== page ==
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Kenneth Foster, Ph.D.

AIMBE College of Fellows Class of 1992
For contributions to the understanding of mechanisms of interaction of nonionizing electromagnetic fields with biological systems.

Kenneth Foster Debunks Wifi Fears

Via Network World | August 21, 2014

What would it take to get you to not use Wi-Fi? I don’t mean simply not connecting to it; I mean not having Wi-Fi switched on. At all. And what about cellphones? I know that the issue of cellphone safety has come and gone and most authorities have dismissed the risks as negligible. But what if the risks to you are trivial, but not to your children? Would you stop using these devices? I ask because an academic paper has recently been published that concludes that electromagnetic radiation generated by humans is far more dangerous to children and babies than we think.

Now, human-generated EMR in the general environment was negligible at the beginning of the Twentieth Century, but by 1933 the problem of electromagnetic interference was becoming significant. In that year, the International Electrotechnical Commission in Paris “recommended the International Special Committee on Radio Interference (CISPR) be set up to deal with the emerging problem of EMI.” (Wikipedia)

Since then, despite much legislation and regulation, the general EMR background has increased significantly in the Western hemisphere and even more dramatically in suburban and urban areas, with radio and television being among the greatest contributors. That said, the general suburban and urban EMR levels are to the order of few tens of µW/m² which has been thought to be a harmless level of exposure.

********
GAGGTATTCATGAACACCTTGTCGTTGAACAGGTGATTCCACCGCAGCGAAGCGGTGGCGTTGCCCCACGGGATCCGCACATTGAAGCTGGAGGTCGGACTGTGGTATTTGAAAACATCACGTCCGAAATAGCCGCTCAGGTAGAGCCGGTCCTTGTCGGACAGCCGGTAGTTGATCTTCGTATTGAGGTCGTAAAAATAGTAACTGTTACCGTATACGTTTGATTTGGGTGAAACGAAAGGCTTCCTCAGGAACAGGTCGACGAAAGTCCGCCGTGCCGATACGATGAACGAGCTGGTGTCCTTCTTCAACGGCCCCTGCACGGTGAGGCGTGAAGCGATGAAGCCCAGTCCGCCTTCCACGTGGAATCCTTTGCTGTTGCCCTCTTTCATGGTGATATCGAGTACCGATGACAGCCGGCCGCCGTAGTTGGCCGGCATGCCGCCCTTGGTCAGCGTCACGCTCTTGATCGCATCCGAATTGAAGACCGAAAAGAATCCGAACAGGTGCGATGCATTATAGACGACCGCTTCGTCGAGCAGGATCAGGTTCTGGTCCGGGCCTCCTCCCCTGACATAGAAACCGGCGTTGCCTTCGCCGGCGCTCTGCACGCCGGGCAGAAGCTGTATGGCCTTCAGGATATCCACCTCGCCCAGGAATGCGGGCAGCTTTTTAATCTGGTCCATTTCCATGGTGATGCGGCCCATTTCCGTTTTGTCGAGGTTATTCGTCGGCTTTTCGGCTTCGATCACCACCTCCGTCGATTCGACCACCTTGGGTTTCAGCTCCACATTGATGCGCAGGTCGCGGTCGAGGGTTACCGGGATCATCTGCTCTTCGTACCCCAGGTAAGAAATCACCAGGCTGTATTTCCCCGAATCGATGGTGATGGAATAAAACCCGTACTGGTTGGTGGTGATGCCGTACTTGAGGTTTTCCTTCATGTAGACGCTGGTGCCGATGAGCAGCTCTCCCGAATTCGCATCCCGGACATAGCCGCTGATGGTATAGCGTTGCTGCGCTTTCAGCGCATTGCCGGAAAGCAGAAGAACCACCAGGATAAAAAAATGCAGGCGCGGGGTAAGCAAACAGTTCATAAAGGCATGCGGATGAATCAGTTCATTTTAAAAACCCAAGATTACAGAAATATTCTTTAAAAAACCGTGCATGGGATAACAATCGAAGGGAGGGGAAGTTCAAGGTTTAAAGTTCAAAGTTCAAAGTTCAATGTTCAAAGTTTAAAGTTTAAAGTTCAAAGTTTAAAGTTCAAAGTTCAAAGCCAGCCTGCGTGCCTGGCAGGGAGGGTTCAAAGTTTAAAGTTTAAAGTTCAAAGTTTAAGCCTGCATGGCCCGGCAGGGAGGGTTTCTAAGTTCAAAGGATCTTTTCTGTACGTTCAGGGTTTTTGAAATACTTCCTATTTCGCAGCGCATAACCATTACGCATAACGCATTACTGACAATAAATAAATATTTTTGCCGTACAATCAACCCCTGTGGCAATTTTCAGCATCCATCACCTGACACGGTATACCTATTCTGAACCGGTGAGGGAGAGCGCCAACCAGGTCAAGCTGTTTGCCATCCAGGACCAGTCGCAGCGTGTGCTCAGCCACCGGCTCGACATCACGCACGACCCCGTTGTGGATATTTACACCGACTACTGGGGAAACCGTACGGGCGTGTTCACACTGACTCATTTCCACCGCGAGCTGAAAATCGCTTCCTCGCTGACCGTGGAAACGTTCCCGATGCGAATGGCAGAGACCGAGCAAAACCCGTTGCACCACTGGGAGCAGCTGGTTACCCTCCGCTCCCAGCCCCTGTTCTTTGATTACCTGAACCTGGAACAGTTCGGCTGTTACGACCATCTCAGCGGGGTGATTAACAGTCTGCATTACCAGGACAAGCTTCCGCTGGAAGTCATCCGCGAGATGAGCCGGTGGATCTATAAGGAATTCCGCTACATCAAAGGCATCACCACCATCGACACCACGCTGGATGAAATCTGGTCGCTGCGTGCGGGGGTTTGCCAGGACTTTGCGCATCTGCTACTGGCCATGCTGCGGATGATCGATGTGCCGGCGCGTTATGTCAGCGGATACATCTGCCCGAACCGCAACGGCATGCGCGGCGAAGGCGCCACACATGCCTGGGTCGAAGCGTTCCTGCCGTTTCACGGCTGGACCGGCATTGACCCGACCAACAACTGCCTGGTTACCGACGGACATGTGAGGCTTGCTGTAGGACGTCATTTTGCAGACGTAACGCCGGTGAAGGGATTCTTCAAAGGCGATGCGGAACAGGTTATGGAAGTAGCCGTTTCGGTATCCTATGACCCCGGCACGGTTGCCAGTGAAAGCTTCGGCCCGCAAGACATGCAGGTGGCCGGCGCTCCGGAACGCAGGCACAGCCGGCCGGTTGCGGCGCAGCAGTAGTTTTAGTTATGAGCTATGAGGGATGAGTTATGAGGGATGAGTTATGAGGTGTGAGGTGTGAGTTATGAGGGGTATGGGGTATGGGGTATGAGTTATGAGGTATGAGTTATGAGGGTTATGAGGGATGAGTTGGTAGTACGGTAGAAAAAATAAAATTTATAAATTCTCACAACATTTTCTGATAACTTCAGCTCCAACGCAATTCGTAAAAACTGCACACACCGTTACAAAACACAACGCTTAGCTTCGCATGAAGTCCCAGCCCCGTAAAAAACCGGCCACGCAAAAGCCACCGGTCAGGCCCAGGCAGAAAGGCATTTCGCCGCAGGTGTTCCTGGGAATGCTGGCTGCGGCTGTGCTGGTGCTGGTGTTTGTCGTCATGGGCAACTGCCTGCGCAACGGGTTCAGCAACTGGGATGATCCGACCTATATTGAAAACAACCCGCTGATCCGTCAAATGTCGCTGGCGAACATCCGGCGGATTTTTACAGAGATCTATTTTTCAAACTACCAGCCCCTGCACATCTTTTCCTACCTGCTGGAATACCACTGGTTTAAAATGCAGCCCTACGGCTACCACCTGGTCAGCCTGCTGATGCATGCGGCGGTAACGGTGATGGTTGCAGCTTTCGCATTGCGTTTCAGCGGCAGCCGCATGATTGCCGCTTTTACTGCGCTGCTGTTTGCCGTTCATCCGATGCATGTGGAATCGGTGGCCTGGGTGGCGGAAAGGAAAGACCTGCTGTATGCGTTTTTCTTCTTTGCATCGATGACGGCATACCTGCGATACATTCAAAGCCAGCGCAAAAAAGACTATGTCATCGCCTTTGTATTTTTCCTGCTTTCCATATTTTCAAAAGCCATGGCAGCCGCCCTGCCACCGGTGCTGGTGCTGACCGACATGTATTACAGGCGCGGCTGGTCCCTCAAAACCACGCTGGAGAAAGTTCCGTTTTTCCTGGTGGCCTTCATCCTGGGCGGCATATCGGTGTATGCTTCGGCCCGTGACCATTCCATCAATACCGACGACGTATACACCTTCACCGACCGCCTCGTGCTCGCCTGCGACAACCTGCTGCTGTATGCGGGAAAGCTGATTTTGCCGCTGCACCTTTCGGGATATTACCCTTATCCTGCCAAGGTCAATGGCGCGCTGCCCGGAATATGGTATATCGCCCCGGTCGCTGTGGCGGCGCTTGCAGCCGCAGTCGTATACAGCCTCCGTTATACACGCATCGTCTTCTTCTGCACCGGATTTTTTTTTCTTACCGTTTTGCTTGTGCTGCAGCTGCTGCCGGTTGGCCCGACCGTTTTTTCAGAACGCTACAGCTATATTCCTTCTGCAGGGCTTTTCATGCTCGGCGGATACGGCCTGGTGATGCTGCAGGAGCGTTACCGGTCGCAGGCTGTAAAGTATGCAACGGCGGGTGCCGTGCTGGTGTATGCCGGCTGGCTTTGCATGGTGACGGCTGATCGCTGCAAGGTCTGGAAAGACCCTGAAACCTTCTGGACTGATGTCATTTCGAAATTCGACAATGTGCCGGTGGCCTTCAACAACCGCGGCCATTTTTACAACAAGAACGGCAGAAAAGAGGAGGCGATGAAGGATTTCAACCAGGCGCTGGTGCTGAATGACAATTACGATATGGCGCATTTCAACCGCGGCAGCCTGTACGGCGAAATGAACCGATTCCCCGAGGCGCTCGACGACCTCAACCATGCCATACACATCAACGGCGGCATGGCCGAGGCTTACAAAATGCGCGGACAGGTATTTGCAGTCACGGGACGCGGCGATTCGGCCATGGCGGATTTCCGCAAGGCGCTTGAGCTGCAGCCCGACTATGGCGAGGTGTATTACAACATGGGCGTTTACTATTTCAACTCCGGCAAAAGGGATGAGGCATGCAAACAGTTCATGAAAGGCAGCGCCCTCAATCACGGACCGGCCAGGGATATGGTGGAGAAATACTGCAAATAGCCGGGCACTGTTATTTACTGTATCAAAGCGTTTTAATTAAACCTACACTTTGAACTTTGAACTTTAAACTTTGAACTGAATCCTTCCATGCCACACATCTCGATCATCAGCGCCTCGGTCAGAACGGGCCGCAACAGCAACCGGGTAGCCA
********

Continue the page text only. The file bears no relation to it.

For example, according to Kenneth R. Foster, Professor of Bioengineering at the University of Pennsylvania, wrote:

In 2006 I conducted an industry-supported survey of RF field levels in urban and suburban areas in four countries—the United States, France, Germany, and Sweden (Foster 2007). The survey made 356 measurements of background RF signals at 55 sites: private residences, commercial spaces, health care and educational institutions, and other public spaces. Measurements were conducted in public spaces as close as practical to access points. 

The results, which are detailed in "Radiofrequency Exposure From Wireless LANs" (Foster 2007), show that in all cases the measured Wi-Fi signal levels were very far below international safety limits, specifically, those of the Institute of Electrical and Electronics Engineers and the International Commission on Nonionizing Radiation Protection (ICNIRP 2002). These limits were designed to protect against all known hazards of RF energy. In nearly all cases, these signals were also considerably lower than those from other nearby sources of RF energy, including cellular telephone base stations. 

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